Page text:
The New York Post published an article today about our project to expand the Park Slope Historic District. We're right under an article entitled "Hairy Situation" about John Travolta's hair:
The article contained inaccuracies, to say the least... Brownstoner also reposted it, eliciting the usual mix in the comments section of gross misinformation and rare insight.
The first inaccuracy in the Post article is that it will take 10 years to complete this project. If only! At our current rate, it will be more like 20 years.
Next, civic organizations like the Park Slope Civic Council only submit a "Request for Evaluation" to the city's Landmarks Preservation Commission. Basically, the "civic" (as the Post calls groups like ours) proposes a "study area" for the LPC to review. The LPC eventually responds to the RFE, and sometimes the response takes the form of a proposal for a new Historic District, or an extension of an existing Historic District. The final proposal for a new district or an extension to an existing district comes from the LPC, not from the "civic".
Why did the Park Slope Civic Council include all Park Slope in its RFE? We realize that not every building is landmark-worthy, nor do we expect that every building will ultimately be included in the Park Slope Historic District. But those decisions are for the LPC to make, not us. We are advocates for Park Slope, not architectural historians, and we would be remiss if we did not advocate for the entire neighborhood. Who are we to say that some blocks should be included, and some not? We must let the LPC decide that.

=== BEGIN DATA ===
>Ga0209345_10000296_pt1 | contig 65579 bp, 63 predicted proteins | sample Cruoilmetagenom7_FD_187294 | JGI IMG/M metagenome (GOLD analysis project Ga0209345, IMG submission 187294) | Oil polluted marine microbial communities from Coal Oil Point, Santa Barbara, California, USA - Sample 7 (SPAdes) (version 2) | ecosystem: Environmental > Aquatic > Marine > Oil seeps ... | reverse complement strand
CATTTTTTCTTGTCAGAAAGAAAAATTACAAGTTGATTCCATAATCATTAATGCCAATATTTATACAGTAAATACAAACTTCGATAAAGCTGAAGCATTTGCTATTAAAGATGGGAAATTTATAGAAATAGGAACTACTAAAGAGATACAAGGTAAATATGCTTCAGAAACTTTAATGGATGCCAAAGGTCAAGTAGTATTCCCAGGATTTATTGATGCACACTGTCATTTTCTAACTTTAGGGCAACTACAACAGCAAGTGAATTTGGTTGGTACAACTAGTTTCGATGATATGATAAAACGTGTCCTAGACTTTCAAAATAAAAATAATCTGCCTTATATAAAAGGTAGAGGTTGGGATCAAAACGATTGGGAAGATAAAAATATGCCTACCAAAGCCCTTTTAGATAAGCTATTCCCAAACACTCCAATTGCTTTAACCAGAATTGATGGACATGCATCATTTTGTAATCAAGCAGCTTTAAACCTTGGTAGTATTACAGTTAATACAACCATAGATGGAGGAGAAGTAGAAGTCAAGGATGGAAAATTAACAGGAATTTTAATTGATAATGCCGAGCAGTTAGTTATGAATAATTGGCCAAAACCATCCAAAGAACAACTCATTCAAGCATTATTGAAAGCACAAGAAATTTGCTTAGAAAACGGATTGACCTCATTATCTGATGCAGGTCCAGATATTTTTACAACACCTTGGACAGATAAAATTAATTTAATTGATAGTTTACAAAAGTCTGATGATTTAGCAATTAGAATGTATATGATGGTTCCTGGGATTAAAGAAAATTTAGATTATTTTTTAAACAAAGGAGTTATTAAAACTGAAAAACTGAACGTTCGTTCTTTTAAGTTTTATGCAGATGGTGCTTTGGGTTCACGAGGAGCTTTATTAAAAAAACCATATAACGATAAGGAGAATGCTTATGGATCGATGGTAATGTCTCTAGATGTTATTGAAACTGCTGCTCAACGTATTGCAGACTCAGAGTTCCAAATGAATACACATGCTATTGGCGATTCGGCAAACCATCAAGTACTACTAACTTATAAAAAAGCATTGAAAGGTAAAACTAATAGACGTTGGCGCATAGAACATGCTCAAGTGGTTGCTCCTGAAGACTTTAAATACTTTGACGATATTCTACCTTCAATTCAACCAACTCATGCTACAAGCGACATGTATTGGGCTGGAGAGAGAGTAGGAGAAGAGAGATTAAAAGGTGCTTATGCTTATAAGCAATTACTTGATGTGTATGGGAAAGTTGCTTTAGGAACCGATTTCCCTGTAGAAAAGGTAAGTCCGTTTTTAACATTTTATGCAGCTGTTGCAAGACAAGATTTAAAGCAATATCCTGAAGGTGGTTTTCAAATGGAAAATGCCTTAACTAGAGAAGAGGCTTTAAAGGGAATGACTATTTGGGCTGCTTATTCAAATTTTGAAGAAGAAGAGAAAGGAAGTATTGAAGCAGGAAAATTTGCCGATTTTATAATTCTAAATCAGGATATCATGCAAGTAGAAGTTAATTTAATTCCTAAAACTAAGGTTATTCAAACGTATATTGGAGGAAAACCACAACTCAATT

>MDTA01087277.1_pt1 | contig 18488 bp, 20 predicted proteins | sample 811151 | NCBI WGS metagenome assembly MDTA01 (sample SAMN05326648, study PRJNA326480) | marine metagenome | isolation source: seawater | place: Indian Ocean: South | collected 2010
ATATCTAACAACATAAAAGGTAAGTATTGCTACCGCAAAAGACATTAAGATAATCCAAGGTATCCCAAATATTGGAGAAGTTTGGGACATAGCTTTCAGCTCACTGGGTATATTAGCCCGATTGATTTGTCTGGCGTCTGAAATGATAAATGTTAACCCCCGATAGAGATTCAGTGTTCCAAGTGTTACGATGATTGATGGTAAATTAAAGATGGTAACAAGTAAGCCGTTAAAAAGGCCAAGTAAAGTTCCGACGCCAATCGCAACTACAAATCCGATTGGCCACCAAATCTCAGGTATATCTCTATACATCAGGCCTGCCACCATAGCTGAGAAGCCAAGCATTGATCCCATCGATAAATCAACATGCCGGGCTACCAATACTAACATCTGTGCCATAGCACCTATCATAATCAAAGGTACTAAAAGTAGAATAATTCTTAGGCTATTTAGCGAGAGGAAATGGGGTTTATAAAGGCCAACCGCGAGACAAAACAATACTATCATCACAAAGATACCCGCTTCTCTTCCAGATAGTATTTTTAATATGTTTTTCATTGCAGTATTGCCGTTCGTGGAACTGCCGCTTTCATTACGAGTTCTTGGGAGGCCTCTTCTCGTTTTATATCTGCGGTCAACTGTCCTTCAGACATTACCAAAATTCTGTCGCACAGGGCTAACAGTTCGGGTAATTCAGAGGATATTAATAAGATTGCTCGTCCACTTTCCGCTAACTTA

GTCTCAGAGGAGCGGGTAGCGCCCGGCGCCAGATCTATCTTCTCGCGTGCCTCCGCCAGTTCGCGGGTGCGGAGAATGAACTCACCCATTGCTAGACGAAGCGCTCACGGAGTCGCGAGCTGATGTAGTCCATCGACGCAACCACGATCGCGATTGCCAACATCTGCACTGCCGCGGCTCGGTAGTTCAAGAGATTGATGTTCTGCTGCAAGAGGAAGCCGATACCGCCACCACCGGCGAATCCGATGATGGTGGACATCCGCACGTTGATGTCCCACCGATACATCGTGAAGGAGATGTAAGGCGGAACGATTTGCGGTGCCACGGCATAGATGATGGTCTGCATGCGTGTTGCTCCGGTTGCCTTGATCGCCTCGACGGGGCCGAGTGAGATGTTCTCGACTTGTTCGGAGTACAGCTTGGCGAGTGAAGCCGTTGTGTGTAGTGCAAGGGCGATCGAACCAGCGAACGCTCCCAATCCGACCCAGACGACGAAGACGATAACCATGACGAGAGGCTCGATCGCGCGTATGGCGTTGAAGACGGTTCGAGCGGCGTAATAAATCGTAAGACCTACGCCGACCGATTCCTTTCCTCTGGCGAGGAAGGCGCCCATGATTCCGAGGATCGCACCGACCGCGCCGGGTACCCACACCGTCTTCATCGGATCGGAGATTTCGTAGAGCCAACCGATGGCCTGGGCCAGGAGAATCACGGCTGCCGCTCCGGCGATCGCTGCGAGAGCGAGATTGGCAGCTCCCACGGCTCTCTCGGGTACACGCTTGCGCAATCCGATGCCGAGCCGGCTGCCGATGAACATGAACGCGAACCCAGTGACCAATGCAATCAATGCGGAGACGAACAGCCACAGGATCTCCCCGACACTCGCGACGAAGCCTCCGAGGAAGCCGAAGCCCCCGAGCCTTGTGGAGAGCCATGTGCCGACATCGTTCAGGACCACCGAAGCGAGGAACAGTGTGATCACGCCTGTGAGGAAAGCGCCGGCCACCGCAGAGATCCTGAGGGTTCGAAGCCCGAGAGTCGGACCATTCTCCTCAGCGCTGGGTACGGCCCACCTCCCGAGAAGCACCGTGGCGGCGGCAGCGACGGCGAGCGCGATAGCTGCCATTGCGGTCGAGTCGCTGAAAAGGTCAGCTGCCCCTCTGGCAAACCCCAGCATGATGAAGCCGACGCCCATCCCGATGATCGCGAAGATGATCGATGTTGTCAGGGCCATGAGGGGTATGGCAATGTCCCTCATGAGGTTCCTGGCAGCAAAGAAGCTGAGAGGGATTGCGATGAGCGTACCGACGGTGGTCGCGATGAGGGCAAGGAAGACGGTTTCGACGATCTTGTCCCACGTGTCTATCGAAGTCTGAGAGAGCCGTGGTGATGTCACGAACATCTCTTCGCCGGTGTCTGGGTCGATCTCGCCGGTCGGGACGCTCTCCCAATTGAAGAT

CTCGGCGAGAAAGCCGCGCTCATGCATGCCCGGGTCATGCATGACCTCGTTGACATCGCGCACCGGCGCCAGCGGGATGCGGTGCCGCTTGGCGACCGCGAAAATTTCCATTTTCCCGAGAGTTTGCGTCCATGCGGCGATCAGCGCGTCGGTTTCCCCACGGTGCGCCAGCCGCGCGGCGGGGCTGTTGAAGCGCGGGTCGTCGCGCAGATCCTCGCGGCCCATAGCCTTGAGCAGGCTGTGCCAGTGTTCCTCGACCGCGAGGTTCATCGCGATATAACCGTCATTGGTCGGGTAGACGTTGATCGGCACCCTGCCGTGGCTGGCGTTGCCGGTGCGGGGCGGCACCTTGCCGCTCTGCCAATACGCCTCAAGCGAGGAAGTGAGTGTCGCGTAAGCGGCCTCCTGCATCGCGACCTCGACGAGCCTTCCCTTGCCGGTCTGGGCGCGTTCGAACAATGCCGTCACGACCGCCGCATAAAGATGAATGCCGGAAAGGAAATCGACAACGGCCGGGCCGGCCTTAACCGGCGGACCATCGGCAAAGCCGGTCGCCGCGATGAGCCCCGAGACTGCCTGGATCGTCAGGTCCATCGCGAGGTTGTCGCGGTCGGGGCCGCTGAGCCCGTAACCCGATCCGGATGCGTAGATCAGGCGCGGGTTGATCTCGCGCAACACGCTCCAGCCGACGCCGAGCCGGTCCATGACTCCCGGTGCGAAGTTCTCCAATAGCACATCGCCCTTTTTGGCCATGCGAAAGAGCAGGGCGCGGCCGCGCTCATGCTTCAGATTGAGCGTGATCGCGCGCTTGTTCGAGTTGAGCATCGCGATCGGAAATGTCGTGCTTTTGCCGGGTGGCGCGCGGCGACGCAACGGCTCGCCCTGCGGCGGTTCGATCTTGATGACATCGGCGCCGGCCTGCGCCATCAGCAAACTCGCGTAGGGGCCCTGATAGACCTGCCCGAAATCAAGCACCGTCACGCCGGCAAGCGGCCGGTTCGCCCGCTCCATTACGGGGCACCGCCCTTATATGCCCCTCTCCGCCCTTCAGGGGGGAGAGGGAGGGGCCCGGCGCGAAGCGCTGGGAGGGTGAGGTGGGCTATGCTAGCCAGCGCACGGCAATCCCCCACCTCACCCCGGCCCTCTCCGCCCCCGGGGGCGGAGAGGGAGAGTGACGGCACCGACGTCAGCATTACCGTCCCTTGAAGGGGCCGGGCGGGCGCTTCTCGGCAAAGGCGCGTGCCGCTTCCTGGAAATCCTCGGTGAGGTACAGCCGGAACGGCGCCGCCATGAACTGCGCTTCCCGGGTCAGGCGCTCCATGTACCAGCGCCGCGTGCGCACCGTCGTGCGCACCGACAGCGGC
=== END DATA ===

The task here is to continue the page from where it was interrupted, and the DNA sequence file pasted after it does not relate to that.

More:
Next, the Post article inaccurately cites an initial review phase of 1,350 buildings, stretching from Flatbush Avenue to 15th Street. If only! That was our initial proposal for phase 1, which was immediately rejected by the LPC as being too large. The compromise phase 1, as documented on this blog, comprises under 800 buildings from about Union Street to 15th Street.
Finally, to return to the time span for this project: our initial phasing encompassed 3 phases, with an estimated project duration of 10 years. Since our first phase had to be cut in half to become manageable by the LPC, we now project perhaps six phases stretching over 20 years. We are in this for the long haul! But, "it's dogged as does it" and one has to start someplace. The point is to start, and then to keep at it. If anyone knows how to speed up the process, let us know.
So much for the Post article. We'll save the amazingly misinformed Brownstoner comments section for another day. We intend to maintain this blog for the duration of this project, so we will need a lot of new material. Responding to the 'Stoner commenters' misconceptions about this project should keep us going for a long time.